“People are always criticizing me.”

"Alec" by Mimi Stuart
Live the Life you Desire

If you are frequently criticized for a particular trait, you might consider whether people have a point. But if you seem to generally bring out the critical side of people, it could be that you are influencing this pattern by your demeanor.

As we grow up, we learn to anticipate how people are going to treat us before we actually interact. That anticipation makes it more likely that things will happen the way we expect. Our facial expressions and body language convey our expectations, and people tend to respond as we expect them to.

If you are used to being criticized, you anticipate feeling hurt and dejected. Just before an interaction, you may start reacting by slight cringing, looking down, or looking unsure. When people subliminally notice dejected body language, it often brings out their critical side.

It may be time to purposely change those expectations and corresponding body language. At first, you can simply pretend that you expect to be accepted and appreciated, rather than criticized. In other words, when you approach others, anticipate the positive. Facial expressions that convey confidence, anticipating acceptance, tend to induce a favorable response.

Once people start responding more positively, you’ll no longer need to pretend to expect the best. It will come naturally.

by Alison Poulsen PhD

Read “I’m really upset about my child being made fun of at school.”
Watch “Quieting a Harsh Inner Critic.”

Related Posts

5 thoughts on ““People are always criticizing me.”

  1. Kyle

    I have kind of noticed that I don’t look at people when they talk and I seem to get more of the critical part of them out but I do not knwo what to do to change my behavior because it’s seem to happen in a sub-conscience way like knowing how to eat.

    It’s drilled really deep within me and I hate myself because of it and have always been stewing over it knowing I am screwed if I make one mistake.

    I actually have to FORCE myself to look at other people when it’s critical moments and believe me it is NOT fun.

    Reply
    1. admin Post author

      First of all, don’t hate yourself. Have compassion for yourself. I’m sure there is a good reason you developed that habit, such as living around critical people. Kids develop habits as a way of surviving and thriving in their home environment given their own personality and tendencies. Once you grow up, you have the choice to try to change certain habits to make your life easier and communicate more effectively.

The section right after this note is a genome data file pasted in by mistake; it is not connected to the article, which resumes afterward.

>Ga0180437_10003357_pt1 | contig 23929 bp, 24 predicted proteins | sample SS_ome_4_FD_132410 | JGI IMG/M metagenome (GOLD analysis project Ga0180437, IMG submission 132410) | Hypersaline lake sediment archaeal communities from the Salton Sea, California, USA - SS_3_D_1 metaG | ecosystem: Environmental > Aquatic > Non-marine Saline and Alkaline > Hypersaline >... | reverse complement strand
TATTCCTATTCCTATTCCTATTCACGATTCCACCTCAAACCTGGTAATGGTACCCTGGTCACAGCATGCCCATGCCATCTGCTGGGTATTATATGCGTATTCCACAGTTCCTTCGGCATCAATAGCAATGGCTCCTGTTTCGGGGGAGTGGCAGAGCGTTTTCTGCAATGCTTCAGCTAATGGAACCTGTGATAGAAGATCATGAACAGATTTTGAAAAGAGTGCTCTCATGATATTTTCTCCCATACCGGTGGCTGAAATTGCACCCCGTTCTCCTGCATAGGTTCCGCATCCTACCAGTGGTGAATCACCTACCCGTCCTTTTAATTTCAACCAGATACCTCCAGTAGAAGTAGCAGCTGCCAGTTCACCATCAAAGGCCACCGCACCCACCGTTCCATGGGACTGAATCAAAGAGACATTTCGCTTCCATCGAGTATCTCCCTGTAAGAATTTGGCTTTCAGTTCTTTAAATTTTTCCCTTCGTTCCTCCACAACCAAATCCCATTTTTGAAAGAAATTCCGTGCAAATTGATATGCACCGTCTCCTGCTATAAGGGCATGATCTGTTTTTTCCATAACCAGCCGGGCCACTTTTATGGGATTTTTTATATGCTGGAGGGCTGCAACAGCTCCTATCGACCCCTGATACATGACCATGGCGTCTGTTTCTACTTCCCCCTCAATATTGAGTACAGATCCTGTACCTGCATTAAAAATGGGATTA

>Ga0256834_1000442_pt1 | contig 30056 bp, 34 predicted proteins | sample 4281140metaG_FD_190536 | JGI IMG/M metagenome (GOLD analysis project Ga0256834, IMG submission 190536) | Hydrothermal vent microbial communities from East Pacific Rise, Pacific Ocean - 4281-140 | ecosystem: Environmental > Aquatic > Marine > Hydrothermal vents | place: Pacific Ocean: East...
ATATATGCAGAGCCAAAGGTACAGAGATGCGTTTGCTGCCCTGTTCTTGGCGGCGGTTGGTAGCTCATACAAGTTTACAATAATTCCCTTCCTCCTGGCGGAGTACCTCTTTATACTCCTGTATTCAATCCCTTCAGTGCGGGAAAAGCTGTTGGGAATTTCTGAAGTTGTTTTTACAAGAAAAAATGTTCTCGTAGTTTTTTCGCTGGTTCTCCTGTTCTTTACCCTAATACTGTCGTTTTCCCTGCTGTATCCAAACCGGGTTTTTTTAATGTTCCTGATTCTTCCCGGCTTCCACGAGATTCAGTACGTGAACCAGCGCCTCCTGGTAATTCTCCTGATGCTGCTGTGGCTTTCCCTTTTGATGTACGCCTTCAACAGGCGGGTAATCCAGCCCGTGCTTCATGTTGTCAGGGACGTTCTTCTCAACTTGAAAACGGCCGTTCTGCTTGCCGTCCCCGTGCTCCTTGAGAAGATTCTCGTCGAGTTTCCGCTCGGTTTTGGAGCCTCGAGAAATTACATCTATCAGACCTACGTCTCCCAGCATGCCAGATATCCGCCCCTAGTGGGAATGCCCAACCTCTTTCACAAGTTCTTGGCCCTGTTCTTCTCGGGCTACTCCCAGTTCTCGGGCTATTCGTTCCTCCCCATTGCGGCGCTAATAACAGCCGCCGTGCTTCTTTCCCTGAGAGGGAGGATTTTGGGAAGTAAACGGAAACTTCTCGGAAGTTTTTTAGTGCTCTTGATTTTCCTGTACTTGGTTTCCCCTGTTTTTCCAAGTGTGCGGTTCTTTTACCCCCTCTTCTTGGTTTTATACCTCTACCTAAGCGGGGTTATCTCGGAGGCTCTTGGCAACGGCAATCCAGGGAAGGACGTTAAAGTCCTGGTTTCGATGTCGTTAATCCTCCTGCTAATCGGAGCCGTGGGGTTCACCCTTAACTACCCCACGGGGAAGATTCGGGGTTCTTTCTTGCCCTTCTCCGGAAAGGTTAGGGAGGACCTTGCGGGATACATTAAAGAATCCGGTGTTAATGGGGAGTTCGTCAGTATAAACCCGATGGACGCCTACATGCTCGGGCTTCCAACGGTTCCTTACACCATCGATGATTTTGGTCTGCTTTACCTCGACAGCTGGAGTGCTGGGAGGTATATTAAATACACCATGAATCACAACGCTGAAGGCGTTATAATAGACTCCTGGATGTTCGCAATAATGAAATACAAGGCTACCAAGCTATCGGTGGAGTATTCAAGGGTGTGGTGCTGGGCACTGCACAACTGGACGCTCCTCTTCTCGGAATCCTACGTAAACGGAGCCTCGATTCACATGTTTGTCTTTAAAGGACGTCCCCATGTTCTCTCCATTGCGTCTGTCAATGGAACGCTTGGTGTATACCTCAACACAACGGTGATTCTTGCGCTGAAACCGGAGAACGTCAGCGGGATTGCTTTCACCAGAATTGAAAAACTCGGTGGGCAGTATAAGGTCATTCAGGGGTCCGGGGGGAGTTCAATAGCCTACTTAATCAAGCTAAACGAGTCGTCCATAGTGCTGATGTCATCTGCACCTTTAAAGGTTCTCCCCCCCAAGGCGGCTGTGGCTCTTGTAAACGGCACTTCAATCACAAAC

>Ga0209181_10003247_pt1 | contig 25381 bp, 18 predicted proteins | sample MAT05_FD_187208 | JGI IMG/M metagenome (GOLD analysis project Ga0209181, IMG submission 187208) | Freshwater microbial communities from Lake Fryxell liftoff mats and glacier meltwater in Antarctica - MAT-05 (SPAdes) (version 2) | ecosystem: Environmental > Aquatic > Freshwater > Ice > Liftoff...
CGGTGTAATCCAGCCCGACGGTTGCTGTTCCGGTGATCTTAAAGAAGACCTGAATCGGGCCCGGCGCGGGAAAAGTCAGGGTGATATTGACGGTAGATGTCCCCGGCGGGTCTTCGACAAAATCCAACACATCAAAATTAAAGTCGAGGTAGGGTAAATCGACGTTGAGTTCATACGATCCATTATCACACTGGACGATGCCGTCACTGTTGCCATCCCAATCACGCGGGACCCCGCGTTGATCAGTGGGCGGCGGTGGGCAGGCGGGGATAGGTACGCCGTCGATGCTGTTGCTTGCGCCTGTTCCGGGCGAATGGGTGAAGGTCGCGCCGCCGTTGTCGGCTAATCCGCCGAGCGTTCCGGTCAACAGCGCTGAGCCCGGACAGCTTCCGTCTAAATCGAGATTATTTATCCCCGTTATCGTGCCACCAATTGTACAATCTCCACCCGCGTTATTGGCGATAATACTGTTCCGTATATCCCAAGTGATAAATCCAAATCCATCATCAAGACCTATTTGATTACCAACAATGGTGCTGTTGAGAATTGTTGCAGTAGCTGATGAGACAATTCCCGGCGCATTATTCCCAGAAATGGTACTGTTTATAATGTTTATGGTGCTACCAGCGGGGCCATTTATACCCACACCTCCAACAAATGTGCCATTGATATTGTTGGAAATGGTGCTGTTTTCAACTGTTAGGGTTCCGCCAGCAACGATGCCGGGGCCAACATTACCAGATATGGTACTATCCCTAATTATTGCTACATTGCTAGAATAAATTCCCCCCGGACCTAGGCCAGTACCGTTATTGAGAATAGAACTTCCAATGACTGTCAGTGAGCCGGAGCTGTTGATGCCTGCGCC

It might also be interesting for you to look at my article called “Asperger’s: ‘Look me in the eye'” though I’m not suggesting you have Aspergers. Yet, you should treat yourself and be treated by others with the same understanding as those with Aspergers should be treated.

      Breaking any habit requires practice and effort, and not harsh criticism. Remember even if you do look away from people, that doesn’t mean you deserve any disrespect. In western culture, though, when you don’t glance occasionally at people who are talking, they tend to think that you are uninterested, disrespectful, or perhaps lacking in self-esteem. These thoughts don’t tend to bring the best out of others.

      So you might just practicing glancing at a person every 10 seconds or so while they speak — you don’t have to stare non-stop. It helps to really listen to what they’re saying with a focused, confident demeanor and not to focus on how inadequate you feel. Remember most people are focused on themselves and how others are responding to them.

      Also, with people who are close to you, you might explain that you listen better when you are not looking directly at them. While they might think you are uninterested in what they have to say, the opposite is true. Staring at someone may make you lose your concentration because of your discomfort.

      However, brain research shows that you can lose that feeling of discomfort through practice. The more you glance at people while they talk, the less awkward you will feel. Just start out gradually.

      Check out “Look me in the eye when I talk to you” and let me know what you think.

      Reply
  2. Pingback: Luck: “I try so hard but am usually unlucky.” | Healthy Relationships and Solutions to Happiness and Love

  3. Pingback: Resentment: Ten Ways to eliminate resentment through self-empowerment. | Healthy Relationships and Solutions to Happiness and Love

  4. Pingback: “I’m tired of being treated as a sex object.” | Healthy Relationships and Solutions to Happiness and Love

Leave a Reply

Your email address will not be published. Required fields are marked *

eighteen − sixteen =